by David Bruce Murray | February 25, 2019 2:00 PM
The Southern Gospel Music Association is currently accepting nominees for the Hall Of Fame. Each member of the SGMA is asked to submit two living and two deceased individuals for consideration.
After carefully considering the requirements outlined by the SGMA Hall Of Fame, I am pleased to be nominating Oak Ridge Boys lead singer Duane Allen, comedian/songwriter and former Gaither Vocal Band baritone Mark Lowry, former Blackwood Brothers pianist Jack Marshall, and former Kingsmen tenor Ernie Phillips.
Duane Allen began his career as a professional singer in 1965 when he replaced Ed Hill with the Prophets. In 1966, believing he was about to be drafted into military service, Allen resigned his position with the Prophets. Hill returned to the group before Allen learned he was not being drafted after all. Allen joined the Oak Ridge Boys as their lead singer that same year, and celebrates 53 years with the group in 2019. During Allen’s tenure with the Oak Ridge Boys, they were one of the leading groups in Southern Gospel throughout the 1970s. By the 1980s, they had become one of the top acts in Country music where they became household names after their hit song “Elvira.” In 1997, the Oaks once again began releasing a steady stream of gospel quartet albums. Now 75 years old, Allen continues to maintain a full-time touring schedule along with the other long-time members of the Oak Ridge Boys. In addition to his contributions as a singer, Allen co-authored a book titled The History Of Gospel Music (1971) and a popular stage play titled “The Three Nails.” Allen is also a songwriter.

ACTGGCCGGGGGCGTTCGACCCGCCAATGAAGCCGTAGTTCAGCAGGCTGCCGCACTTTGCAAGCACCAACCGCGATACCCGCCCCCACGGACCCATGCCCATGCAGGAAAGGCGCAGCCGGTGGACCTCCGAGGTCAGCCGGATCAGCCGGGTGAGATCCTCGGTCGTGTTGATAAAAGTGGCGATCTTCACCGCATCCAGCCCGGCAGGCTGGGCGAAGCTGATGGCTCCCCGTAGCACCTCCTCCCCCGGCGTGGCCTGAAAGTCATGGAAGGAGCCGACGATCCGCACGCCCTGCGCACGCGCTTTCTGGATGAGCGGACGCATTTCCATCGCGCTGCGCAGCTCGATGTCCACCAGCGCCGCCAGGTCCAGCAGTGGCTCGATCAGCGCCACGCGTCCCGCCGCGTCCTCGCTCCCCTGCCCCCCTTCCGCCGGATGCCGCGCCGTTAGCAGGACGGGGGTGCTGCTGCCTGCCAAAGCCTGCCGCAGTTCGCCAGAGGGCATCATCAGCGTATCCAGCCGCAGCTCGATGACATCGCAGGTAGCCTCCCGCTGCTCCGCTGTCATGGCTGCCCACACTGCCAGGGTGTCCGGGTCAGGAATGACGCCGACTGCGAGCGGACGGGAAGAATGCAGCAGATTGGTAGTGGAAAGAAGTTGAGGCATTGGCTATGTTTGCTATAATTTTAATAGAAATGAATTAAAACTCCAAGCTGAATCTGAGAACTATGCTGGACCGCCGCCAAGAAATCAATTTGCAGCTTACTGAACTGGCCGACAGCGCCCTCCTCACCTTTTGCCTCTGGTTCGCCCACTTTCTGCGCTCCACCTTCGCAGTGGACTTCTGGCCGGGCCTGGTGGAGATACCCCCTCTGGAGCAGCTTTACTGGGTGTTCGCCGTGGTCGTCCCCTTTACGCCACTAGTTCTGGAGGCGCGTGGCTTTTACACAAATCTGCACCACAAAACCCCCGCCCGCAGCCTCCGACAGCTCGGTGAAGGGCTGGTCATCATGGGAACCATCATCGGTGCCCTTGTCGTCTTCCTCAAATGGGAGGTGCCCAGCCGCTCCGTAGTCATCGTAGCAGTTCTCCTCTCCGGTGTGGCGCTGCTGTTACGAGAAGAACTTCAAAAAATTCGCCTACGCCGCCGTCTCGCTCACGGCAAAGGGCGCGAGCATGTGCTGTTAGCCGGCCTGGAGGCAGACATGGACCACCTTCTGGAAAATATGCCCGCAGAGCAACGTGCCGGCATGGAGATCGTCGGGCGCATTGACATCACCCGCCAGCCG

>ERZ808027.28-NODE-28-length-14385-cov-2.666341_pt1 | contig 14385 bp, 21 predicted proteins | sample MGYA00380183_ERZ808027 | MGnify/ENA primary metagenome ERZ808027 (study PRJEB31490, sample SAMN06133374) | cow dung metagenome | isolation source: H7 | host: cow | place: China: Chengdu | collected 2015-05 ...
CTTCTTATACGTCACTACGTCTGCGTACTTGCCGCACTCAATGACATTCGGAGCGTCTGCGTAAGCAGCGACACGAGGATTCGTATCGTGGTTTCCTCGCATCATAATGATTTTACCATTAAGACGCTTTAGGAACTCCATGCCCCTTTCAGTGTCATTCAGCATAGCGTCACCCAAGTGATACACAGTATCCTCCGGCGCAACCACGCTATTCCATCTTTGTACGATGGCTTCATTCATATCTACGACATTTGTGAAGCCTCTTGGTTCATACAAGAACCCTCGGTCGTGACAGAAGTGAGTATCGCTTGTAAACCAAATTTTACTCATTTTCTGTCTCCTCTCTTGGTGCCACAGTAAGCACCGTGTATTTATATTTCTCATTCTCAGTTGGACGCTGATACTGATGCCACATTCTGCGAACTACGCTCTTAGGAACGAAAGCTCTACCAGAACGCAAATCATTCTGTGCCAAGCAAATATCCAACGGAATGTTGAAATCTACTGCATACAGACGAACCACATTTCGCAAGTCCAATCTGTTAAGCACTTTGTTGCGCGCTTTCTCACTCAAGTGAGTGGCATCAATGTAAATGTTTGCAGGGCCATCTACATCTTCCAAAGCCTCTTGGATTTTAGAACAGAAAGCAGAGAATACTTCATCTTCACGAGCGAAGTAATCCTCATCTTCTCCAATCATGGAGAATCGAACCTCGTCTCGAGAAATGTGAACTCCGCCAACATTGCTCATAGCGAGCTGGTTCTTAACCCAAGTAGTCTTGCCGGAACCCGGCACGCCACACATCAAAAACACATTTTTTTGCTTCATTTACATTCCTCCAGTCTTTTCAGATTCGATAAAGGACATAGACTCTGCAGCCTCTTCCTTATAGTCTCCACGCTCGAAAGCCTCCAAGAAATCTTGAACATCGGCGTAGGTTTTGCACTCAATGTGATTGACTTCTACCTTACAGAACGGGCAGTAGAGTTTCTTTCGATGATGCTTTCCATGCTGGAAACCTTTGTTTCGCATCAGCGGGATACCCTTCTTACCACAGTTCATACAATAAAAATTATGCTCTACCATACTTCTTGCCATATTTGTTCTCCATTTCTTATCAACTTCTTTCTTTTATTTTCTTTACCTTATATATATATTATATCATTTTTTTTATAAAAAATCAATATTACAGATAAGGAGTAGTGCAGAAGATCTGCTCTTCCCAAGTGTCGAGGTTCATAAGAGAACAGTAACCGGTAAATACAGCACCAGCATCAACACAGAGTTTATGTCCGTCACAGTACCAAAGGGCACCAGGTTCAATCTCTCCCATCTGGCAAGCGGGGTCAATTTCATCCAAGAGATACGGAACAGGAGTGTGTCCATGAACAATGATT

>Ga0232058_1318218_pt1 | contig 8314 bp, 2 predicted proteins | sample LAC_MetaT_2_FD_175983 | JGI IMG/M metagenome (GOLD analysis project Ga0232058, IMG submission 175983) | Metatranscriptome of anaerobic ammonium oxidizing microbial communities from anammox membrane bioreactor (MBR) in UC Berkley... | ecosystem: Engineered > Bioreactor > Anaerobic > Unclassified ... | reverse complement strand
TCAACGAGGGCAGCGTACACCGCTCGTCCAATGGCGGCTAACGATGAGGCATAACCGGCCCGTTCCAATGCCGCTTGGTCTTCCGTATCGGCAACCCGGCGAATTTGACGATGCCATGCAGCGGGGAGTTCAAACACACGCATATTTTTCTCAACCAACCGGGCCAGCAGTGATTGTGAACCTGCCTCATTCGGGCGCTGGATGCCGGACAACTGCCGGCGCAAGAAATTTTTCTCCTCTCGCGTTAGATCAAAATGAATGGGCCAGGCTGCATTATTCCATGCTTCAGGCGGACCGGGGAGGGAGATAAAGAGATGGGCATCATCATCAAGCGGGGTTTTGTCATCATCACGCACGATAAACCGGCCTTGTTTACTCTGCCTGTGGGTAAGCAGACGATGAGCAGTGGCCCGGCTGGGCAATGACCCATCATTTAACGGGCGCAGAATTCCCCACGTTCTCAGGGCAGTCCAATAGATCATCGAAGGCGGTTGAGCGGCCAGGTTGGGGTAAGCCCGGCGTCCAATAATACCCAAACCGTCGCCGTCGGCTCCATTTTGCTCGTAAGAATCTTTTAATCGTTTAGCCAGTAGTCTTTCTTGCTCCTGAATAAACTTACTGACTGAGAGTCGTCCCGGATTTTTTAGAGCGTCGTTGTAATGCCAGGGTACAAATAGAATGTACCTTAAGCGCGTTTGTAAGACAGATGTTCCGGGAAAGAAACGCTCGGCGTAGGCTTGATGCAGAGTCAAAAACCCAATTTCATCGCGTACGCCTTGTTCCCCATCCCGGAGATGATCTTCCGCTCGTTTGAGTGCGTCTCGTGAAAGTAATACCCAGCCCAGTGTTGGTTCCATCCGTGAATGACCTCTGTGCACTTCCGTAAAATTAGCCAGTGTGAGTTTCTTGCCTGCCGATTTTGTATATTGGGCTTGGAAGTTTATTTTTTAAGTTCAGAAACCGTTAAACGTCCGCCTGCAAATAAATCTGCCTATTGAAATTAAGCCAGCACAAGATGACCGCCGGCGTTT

Mark Lowry’s first album on the Impact label was released in 1970 when he was only 12 years old. Lowry was also represented by Skylite Talent Agency at this time alongside other top gospel artists. By 1988, Lowry’s entertaining combination of stand-up comedy and singing had attracted the attention of Bill Gaither who invited him to join the Gaither Vocal Band. Lowry was instrumental in the success of the Gaither Homecoming Series beginning in 1991, while simultaneously carrying on a solo/comedy career. He continued to headline his own tours after leaving the Gaither Vocal Band in 2001 and after returning to the GVB from 2009-2013. In addition to singing, Lowry wrote the lyric to the most popular Christmas song of the modern era, “Mary Did You Know”, which has been recorded by dozens of artists spanning various genres. In recent years, Lowry has remained in the public eye through his successful podcast series.
Jack Marshall began his career at the age of 19 playing piano for the
Hartford Quartet. He was the pianist for the Blackwood Brothers during their rise to national prominence from 1949-1959 including their successful appearances on Arthur Godfrey’s Talent Scouts. After the Blackwood Brothers, Marshall launched a music store, studio, and label in Memphis which he operated for approximately two decades. Marshall was also a successful businessman in the food industry, founding his own company, Jack Marshall Foods which at one point included more than 50 Kentucky Fried Chicken franchises.
“Little” Ernie Phillips sang tenor for the Kingsmen Quartet in the late 1970s and early 1980s. His voice can be heard on several Kingsmen recordings including Chattanooga Live, Just A Little Closer Home, The Upper Window, Your Ride Is On The Way and Live…Naturally. After his stint with the Kingsmen, Phillips carried on a solo ministry. He also traveled with Squire Parsons And Redeemed and finally with the Land Of The Sky Boys. In recent years, Phillips returned to the Kingsmen on more than one occasion to fill in while they were between tenor singers, giving eager fans another glimpse of the Kingsmen’s glory days.
Here is an image of my nomination ballot. As you can see, the ballot forces SGMA members to condense each nominee’s list of accomplishments down to just a few lines. I hope they can read my chicken scratch!
It’s too bad the Hall Of Fame has only added four new members per year for the past several years. There are MANY other deserving individuals. For the living nominees, I only considered those who have been active continuously for more than 40 years, for example. This decision ruled out all of the well-known singers who got their start in the 1980s. I just didn’t feel right putting any of those names ahead of folks like Duane Allen and Mark Lowry who have been in the public eye for 50 or more years.
Please leave a comment with your thoughts on my nominees or list your own if you are a voting member of the SGMA.
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